What is Gestational Diabetes

My body is trying to do the right thing, really.

It just isn’t succeeding.

I was diagnosed with gestational diabetes very early in the second trimester of my pregnancy. For the uninitiated, that’s early.

Though women who are overweight (like me), over 30 (yep), or have a family history of diabetes (got me again) are at higher risk of developing gestational diabetes, there are really no guarantees against it. It’s not caused by eating sugar, and even the most fitness-obsessed mothers can develop the disease.

That’s because gestational diabetes is actually caused by the hormones that cause so many other, um, interesting changes in a pregnant woman’s body.

The placenta, which develops to nourish the unborn baby, creates a hormone that is essentially the anti-insulin. The purpose is to elevate mom’s blood sugar just enough so that mom’s body doesn’t hoard energy that the baby needs. In some women, though, the placenta is really good at producing that hormone, so good that it over-elevates mom’s blood sugar.

And that causes problems for mom and baby. Blood that is over-saturated with sugar moves more slowly, and that means higher blood pressure and increased chance of infection. It also means that baby ends up getting too much sugar, which can causes her to grow too big, too fast, and therefore can lead to a more dangerous delivery or an increased need for a C-section. It also can cause the baby to have a sugar-crash after birth, when she’s removed from the sugar-rich environment.

In short, not cool (though for those of us who love biology, it is rather fascinating).

The good news is that gestational diabetes can be caught early and it often can be controlled.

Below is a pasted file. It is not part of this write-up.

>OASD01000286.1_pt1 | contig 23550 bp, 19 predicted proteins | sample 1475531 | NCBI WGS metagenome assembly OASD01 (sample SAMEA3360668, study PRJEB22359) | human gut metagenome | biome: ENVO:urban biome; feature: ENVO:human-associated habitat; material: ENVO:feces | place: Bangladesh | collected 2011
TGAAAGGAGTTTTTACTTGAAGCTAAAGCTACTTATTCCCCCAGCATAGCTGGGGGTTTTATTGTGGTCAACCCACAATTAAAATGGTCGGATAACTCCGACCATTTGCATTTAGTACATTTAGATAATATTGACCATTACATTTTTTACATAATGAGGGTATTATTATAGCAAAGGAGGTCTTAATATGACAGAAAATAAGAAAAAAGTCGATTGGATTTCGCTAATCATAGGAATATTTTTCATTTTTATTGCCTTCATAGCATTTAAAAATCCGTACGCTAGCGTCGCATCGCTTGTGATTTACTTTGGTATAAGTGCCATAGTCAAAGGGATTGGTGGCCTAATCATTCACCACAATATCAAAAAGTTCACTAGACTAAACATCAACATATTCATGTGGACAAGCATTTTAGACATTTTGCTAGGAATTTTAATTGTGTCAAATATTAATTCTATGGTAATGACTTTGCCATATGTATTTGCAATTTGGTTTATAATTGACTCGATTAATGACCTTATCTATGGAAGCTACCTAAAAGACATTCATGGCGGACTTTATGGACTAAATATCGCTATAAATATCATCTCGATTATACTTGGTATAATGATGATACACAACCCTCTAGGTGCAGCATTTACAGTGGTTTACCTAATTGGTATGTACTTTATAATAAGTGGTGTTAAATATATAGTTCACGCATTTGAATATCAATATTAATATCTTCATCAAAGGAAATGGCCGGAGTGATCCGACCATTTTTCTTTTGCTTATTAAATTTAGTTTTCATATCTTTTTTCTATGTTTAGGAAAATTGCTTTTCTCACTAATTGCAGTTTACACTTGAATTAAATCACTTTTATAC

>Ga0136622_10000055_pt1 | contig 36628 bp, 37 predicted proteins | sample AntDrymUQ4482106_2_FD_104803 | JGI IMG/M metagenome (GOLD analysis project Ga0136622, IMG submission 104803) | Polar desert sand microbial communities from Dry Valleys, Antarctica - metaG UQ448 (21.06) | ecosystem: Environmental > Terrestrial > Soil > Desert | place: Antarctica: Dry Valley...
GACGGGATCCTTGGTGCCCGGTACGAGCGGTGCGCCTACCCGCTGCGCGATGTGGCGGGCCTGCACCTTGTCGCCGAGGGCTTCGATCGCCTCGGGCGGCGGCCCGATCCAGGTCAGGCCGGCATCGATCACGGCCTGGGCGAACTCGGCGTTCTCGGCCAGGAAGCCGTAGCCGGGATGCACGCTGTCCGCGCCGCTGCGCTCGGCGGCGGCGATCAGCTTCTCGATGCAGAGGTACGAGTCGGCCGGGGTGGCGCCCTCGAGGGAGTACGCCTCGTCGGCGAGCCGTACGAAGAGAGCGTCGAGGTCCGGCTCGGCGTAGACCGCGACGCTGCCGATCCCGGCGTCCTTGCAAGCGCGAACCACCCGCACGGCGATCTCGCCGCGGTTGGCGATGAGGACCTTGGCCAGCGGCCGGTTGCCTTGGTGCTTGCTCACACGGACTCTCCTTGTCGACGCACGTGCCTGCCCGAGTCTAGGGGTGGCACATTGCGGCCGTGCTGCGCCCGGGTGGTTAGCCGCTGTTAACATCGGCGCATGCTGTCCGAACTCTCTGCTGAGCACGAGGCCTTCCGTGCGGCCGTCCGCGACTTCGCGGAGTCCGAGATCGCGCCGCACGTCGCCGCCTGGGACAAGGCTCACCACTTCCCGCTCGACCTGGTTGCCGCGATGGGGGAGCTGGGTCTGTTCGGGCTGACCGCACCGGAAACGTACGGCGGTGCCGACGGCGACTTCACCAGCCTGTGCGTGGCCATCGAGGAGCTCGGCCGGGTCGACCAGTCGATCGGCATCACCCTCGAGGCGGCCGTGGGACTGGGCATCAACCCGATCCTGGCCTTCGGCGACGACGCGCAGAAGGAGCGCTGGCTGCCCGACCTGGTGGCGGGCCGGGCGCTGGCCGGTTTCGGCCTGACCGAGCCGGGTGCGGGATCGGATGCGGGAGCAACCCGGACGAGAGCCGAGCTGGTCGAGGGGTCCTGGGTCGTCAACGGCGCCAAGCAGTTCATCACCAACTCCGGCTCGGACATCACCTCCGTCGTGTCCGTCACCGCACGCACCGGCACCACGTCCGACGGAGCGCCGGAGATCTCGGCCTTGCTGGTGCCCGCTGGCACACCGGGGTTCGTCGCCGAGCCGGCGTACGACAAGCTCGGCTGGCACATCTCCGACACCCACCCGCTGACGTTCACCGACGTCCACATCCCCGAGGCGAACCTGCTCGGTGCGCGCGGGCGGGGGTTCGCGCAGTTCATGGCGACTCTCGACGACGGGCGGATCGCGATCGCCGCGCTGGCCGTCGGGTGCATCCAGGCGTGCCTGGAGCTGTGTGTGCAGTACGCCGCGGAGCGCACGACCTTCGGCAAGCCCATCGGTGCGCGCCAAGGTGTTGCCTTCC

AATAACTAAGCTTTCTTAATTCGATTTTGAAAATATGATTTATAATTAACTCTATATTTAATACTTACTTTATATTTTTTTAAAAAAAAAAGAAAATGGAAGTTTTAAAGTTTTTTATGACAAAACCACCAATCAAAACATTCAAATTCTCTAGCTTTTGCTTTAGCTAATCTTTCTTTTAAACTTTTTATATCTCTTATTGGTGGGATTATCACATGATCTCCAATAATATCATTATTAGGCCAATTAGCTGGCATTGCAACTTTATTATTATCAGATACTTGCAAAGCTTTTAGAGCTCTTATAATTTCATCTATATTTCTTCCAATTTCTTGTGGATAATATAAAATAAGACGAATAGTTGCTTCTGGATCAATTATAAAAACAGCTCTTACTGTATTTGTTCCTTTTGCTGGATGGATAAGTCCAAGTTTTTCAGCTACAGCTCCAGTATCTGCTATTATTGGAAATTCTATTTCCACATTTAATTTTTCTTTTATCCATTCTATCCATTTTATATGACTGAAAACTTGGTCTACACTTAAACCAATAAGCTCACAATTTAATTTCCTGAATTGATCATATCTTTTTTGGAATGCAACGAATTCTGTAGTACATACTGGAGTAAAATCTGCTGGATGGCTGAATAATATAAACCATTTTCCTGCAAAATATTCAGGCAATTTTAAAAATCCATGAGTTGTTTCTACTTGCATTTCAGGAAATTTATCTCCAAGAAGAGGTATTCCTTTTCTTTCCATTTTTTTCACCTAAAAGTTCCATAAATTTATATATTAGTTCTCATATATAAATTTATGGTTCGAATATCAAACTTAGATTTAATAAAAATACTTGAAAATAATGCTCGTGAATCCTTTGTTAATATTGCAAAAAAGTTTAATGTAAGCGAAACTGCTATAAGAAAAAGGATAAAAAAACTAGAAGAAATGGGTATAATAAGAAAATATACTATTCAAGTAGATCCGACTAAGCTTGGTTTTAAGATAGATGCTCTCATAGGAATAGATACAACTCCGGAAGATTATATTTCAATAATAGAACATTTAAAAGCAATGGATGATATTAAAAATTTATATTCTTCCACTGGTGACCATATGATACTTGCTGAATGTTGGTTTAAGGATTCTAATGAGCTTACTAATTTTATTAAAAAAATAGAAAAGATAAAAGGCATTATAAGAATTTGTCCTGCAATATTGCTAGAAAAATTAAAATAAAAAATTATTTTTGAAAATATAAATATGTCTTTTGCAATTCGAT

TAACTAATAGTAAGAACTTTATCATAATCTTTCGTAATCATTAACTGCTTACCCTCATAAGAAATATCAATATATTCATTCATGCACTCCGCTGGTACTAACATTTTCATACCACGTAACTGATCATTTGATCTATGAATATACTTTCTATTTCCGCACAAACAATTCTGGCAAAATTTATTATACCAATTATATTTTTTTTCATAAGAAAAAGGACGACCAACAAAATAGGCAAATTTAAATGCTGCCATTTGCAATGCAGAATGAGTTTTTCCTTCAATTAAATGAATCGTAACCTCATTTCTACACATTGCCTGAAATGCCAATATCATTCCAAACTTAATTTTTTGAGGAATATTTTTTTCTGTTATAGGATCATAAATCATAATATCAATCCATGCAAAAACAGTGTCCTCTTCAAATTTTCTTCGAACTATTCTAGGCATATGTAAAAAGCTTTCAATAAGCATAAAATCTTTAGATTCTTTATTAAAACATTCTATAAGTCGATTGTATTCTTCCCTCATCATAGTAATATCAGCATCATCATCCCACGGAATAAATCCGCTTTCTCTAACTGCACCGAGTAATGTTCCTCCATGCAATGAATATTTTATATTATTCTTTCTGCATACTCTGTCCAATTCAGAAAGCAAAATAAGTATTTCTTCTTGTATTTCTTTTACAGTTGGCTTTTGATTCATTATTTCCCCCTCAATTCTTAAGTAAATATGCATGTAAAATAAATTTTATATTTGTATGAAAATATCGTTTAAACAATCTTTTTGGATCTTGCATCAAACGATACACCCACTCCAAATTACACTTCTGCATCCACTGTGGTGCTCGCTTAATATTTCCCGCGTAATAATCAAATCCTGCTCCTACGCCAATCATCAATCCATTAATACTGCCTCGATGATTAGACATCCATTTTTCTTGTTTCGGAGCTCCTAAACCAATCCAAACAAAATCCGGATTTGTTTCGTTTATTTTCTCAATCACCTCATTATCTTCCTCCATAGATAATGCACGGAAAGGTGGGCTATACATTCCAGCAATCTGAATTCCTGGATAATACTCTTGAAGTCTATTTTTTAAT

So far, I’ve been lucky to be able control my gestational diabetes with diet and a bit of exercise, though it may get worse and require insulin as the placenta gets bigger and produces more anti-insulin.

It isn’t easy, though. I test my blood glucose levels four times a day — first thing in the morning and two hours after each meal — by pricking my finger. I also follow a super-strict eating schedule and almost-as-strict diet that’s low not only in the junk food that we often think of as “sugar” but in all carbohydrates, including grains and fruit.

I won’t lie: I miss a lot of things … bread, pasta, french fries, desserts and, most of all, orange juice.

But for anyone else experiencing this pregnancy adventure, I do promise that it’s possible. Most women will only have to deal with gestational diabetes for about two months, and I’ve already done that (with, unfortunately, four months to go).

You can do it, too.

Coming soon: I’ll share my carb limits, meal and snack schedule, and favorite go-to foods, as well as my plans (and successes or failures) navigating the long, food-dominated holiday season.


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